The following images were made using DALL-E 2, a text-to-image AI generator by OpenAI. These are not the results of a Google search; none of these images existed before they were called into being. In all honestly, I have not encountered a image generator this intelligent before and I don’t really know what it means yet. More thoughts and feelings on the program in this post, although they’ve probably already developed since then. Here I’ll go into my few days using the bot and what I’ve learned.

First up is fantasy land art, a stitched-together, second-gen variation of this image.

Various attempts at prompting hands holding silicone objects within a specific color palette. Search terms for greater customization included “Fujifilm film photo”, “Black hands” (as Open AI works through inherent biases in the data pool, white hands are the default), “light purple silicone mold of a manhole cover”, or “lilac silicone bike seat in the shape of a pegasus”. 

These generations were entirely bot to bot. The text prompt was generated by a neural network AI, and the image on the left was a text-to-image translation of it I made in late 2021. The image on the right was made by generating variations of the original image.

“A pink case with a picture of a woman on the front. The case reads ‘Eileen’. Inside there are cigarettes that smell like dried roses.”

The variations feature was actually what excited me the most about using the program initially. I saw a video by Alan Resnik (he talks about it more on this Twitter thread) that is comprised of several images variating from a single prompt: “a bad photo”. These images above are variations of an image he produced from the program, more bot-to-bot communication. 

While the initial resemblance can feel uncannily similar, with each generation the relationships begin to feel more tenuous. I also noticed that things began to smoothen. Photographs blur into 3D renders and never really return. 

I tried to feed it with more ambiguous seed images, like this still from a video I made years ago. The results were quite diverse, and one variation led me down a path of people wearing strange pink-headed costumes and cotton tuft/snow-covered trees. 

This is a series of hands holding a worm. The original image was found in a massive archive of scanned public domain book images on the Internet Archive’s Flickr account. It’s not linked because It was (tragically) deleted a couple of months ago.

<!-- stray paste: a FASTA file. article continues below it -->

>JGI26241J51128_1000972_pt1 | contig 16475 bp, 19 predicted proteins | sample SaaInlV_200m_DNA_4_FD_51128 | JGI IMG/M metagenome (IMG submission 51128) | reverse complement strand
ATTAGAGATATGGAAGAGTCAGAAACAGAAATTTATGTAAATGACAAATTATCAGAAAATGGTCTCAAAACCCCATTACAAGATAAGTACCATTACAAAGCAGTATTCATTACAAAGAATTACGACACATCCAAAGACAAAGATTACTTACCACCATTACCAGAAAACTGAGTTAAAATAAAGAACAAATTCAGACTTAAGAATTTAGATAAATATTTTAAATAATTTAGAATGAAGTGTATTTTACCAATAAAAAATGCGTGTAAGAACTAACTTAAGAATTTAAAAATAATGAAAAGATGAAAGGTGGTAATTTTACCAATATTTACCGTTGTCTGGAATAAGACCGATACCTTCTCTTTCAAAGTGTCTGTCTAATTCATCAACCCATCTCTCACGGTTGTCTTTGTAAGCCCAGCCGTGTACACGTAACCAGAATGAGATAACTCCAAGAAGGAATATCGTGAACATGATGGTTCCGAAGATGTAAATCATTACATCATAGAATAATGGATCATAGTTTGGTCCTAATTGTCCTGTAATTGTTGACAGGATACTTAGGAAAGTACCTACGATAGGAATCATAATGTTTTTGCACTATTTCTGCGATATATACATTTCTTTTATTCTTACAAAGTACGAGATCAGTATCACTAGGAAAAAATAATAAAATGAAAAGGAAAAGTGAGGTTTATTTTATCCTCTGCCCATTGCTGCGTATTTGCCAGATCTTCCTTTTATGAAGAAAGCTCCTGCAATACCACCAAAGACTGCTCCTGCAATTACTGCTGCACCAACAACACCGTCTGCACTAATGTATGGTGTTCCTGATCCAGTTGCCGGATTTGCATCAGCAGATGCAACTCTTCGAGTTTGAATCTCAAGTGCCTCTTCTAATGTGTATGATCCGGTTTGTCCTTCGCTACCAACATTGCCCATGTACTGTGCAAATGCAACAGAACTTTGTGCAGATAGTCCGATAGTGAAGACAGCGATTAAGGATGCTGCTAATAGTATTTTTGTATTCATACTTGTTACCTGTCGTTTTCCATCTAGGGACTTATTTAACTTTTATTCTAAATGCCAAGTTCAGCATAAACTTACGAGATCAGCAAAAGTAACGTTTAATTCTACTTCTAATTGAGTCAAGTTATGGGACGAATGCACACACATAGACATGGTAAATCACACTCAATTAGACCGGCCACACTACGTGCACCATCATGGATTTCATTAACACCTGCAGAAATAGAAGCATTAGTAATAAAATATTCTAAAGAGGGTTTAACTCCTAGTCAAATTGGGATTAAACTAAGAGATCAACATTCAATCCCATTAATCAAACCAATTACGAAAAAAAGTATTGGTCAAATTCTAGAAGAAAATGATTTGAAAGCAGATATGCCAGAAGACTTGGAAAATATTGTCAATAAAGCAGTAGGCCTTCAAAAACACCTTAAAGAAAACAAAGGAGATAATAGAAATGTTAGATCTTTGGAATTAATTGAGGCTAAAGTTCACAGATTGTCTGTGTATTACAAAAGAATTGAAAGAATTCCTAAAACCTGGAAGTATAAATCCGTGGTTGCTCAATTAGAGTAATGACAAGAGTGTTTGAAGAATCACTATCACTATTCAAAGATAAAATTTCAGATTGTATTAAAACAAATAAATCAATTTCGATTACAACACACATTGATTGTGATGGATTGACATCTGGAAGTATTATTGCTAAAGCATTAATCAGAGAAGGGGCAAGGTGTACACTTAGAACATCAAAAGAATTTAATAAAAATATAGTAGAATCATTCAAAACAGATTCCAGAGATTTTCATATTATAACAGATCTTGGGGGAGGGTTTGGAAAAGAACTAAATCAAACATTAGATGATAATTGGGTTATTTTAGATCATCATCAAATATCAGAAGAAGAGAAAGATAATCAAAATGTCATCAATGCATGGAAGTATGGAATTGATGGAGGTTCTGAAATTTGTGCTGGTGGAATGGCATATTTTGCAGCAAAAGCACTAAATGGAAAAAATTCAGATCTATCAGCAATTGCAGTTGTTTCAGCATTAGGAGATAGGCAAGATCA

I’m not sure why entirely but I found myself drawn towards generating hands.

This source image generated the following images.

Hands holding lard. 

The more I experimented with the program and communicated with others using it, I learned how to utilize keywords in prompts to generate images that approximated photographs. Clarifying the device such as a pinhole camera, disposable film, or CCTV; identifying colors like muted or pastel; clarifying the film stock like Fujifilm or Kodak; changing the shutter speed and depth of field, or stating a year or aesthetic era. While they’re both film, a photo taken in the 90s looks different than one taken in the 60s. 

Variations of Bighorn Medicine Wheel, a streak of light, and hands kneading bread at a low shutter speed.

A pinhole camera photo of a UFO flying over a field. 

A truck is overgrown with weeds. 

Variations of this album cover. (I don’t know this band, just love the image.)

A photo of a cow made out of gelatin with flowers embedded inside of it. 

One of my former professors has a great collection of print ephemera that I pulled inspiration from for a few prompts. This series of images was originally variations of these but eventually, I used descriptions as prompts that would generate similar results. Some modifiers included “soft sculpture”, “wrapped in transparent plastic” or “reflective plastic”, “tied up with bungee cords” or “tape”. 

I also found some nice compositions. On the left, are variations of a spread I scanned from an old photography magazine. On the right, variations of a “wheat cross-stitch sampler” prompt. 

Some prompts were more illustrative. For example, a 3D rendering of a purse made out of cake, that was inspired by this post. 

3D renderings of No-Face from Studio Ghibli’s Spirited Away (2001) in a blooming wildflower meadow.

I learned from a Discord server of other DALL-E users how to stitch images together using the “in-painting” feature. Each “painting” is a series of images that were generated by matching the style of the original and adding new prompts with each generation. 

Just as photographs became 3D renders in the above examples, paintbrush textures smooth, and fluorescent blue outlines start to appear around objects as they progress through the stitch.

These illustrations resulted from another still from this video with my morphsuit in its original chroma key blue. 

And these are variations of Terr from Fantastic Planet (1973).

If you’ve made it this far, congrats. I hope some of this was interesting to you. I am still somewhat blown away at the specificity I’ve been able to produce with such ease. There’s something to it that is probably nefarious; a friend described it as instant gratification or a little bit of everything all of the time. I know I’ve felt joy, some derealization, and a jolt of creativity over the past few days as I play around. Ultimately this is a new tool that can and will be utilized in ways I can’t yet imagine, and perhaps I will feel different or more clear about that as the novelty wears off. For now, I will leave you with some miscellaneous images that didn’t fit above but I still liked them a lot.